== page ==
Ever since the early church, Christians have been divided on this issue, more often coming down on the side that you are in danger of losing your salvation through sinning. The Bible clearly teaches security of the believer, and it clearly teaches that only those who endure in faith will be saved. Which side of the issue you are on depends on which group of verses you reject and which you cling to. But there are clear excesses on both sides.
Confused? Pay attention to the passage. It does not say that a certain level of righteousness must be maintained if one is to keep his salvation. It says one must remain in the faith. None of us will ever persevere in good works sufficient to acquire or maintain our salvation.
The grace of God covers every sin except unbelief. “He that believeth on him is not condemned: but he that believeth not is condemned already, because he hath not believed in the name of the only begotten Son of God” (John 3:18). The Bible teaches security of the believer. It does not teach security of the unbeliever. Properly understood, Bible doctrine espouses that sinners are saved by believing, and those who continue to believe are the same ones who will be saved in the end. The Bible message is that great sinners are saved by a little faith—ever trusting in his finished work while repudiating personal works as of any value to produce or maintain salvation (Ephesians 2:8–9; Romans 4:5; 11:6).
This passage and many like it may leave less mature Christians feeling very uncomfortable, for when any of us look within to measure our faith we find little. We read ‘the just shall live by faith’ and we ask ourselves, “Do I live by faith? Do I ever draw back from faith?” We, like the apostles, feel the need to say, “…Lord, Increase our faith. Apparently the apostles who performed a record amount of miracles did indeed stumble on this one occasion and didn’t have faith as large as a single grain of mustard seed—about the size of a flake of course-ground black pepper. By that measure, no one has ever had such faith. When was the last time you saw an evangelist do anything like levitate a mountain into the sea, creating a new island on which to build his convention center? We humans are faithless creatures. If having a great measure—or even small measure—of faith is the ticket to Heaven, God has wasted his time building mansions.
The disciples felt the need to have their faith increased, and so requested, but there was nothing in Jesus’ answer that provided direction to increased faith. In fact in all of Scripture there is no instruction on how to increase faith.
The question remains, if their faith was so small, how were they otherwise so effective in their miracle ministries? We think of faith as a superpower that one possesses in various quantities, a power within that is waiting to be released. Preachers have contributed to that misunderstanding with their “faith ministries, faith healings, faith miracles,” and especially “faith prosperity.”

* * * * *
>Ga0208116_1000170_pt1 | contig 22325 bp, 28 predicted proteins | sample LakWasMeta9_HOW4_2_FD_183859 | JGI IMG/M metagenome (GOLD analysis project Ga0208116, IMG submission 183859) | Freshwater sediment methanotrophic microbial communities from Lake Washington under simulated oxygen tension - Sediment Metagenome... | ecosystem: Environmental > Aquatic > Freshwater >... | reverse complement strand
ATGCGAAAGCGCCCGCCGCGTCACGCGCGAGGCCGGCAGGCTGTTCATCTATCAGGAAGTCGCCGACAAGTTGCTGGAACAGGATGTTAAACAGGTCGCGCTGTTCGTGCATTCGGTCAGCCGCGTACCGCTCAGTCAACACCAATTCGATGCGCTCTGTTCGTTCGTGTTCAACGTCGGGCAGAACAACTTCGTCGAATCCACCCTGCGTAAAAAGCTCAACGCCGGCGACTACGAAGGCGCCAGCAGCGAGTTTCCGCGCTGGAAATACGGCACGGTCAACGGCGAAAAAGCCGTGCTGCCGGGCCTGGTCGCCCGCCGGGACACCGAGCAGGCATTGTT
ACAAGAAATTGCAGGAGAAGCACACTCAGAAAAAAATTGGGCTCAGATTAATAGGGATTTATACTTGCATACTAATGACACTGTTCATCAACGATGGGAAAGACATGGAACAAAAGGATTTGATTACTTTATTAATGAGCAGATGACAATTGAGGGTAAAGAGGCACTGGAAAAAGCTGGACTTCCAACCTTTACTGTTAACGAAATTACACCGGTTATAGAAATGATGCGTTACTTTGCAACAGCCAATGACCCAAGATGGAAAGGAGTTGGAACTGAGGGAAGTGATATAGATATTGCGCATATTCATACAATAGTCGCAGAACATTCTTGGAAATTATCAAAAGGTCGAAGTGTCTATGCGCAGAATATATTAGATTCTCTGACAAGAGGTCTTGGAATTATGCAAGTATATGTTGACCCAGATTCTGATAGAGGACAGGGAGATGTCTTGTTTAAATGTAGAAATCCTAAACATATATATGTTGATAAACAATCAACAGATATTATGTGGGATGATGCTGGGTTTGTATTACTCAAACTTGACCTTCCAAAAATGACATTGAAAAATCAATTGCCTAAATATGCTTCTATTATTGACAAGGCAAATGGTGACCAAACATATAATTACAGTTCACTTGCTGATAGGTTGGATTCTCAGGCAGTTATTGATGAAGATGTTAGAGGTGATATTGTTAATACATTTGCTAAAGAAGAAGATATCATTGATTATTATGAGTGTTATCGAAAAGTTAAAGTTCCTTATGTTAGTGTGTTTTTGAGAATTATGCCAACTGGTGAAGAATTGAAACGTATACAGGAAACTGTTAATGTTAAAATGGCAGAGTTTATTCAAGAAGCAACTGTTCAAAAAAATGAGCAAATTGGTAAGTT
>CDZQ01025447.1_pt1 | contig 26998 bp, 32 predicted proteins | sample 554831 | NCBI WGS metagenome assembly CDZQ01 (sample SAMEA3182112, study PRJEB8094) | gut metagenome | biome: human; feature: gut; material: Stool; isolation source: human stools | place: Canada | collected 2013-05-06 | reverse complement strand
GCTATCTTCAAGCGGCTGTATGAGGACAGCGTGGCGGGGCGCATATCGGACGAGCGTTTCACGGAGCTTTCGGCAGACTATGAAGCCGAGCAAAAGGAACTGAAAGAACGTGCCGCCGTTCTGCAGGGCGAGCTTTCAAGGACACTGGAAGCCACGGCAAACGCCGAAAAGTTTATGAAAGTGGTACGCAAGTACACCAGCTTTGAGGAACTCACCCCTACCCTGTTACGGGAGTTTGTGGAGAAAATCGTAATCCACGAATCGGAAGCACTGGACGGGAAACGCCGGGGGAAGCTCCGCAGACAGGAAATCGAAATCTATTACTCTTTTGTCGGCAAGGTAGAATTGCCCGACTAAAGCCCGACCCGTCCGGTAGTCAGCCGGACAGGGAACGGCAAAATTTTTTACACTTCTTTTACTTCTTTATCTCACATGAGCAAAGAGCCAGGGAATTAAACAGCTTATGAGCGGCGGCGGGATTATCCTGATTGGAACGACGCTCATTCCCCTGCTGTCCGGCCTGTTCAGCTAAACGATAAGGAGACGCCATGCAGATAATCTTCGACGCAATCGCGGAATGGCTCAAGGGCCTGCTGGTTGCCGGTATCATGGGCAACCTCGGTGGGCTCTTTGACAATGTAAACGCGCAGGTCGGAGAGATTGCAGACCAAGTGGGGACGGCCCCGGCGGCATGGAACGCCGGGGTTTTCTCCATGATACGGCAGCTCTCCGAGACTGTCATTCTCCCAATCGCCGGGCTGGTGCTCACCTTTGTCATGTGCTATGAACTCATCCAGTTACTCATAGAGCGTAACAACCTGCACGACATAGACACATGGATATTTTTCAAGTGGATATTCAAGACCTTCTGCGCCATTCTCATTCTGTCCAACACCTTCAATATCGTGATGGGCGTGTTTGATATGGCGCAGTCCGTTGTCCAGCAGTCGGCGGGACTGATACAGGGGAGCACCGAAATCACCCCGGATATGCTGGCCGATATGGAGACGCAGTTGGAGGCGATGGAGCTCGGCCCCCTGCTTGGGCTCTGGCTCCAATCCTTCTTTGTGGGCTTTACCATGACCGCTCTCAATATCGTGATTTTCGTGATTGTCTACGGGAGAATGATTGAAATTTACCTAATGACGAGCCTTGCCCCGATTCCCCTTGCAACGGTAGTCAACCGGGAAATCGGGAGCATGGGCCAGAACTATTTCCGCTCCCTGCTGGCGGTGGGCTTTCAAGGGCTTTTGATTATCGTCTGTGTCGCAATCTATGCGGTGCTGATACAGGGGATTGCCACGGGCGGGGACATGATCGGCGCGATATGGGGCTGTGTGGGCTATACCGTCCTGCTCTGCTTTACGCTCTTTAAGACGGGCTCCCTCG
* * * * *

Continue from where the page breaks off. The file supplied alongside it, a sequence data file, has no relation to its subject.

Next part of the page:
Faith is not a static entity that can be possessed; it is fluid and flows in two directions, originating not in the one exercising faith, but in the object of faith. Faith begins in a reality manifested. An event, a fact, a reputable promise, or a word written by a trustworthy source is the birthplace of faith. God is the author of faith as he reveals himself in a manner that elicits belief.
God is not looking for people of great faith; he is looking for people of little to no faith who cannot believe in themselves (their faith) but are willing to believe in him and the reliability of his promises.
God takes the responsibility to present himself in a way that causes you to know your need for him, believe his promises, and forsaking all others take him only.
If you look at your faith you will look in vain. If you look to him, knowing you have insufficient faith, and you do not consider your faith or the lack thereof, he will receive you as you are, having less faith than a grain of finely ground pepper. He will then call you his own. Then your faith is not in your faith; it is in his faithfulness. Then you have entered the world of biblical faith—all praise to him and no brag on our part.
The disciples wanted more faith, and Jesus’ answer indicated they were barking up the wrong tree. We relate to God with so little faith that he has to make up the difference with the blood he shed on the cross. It is not the quantity of faith that moves God, it is the heart focus. A tiny amount of faith fixed on the all-sufficient grace of God will not move a mountain, but it will guarantee us a place on Mt. Calvary where our sins are washed away by the blood of Jesus. It is not how much faith we have, it is how much our faithless hearts are dependent upon him.
Moreover whom he did predestinate, them he also called: and whom he called, them he also justified: and whom he justified, them he also glorified.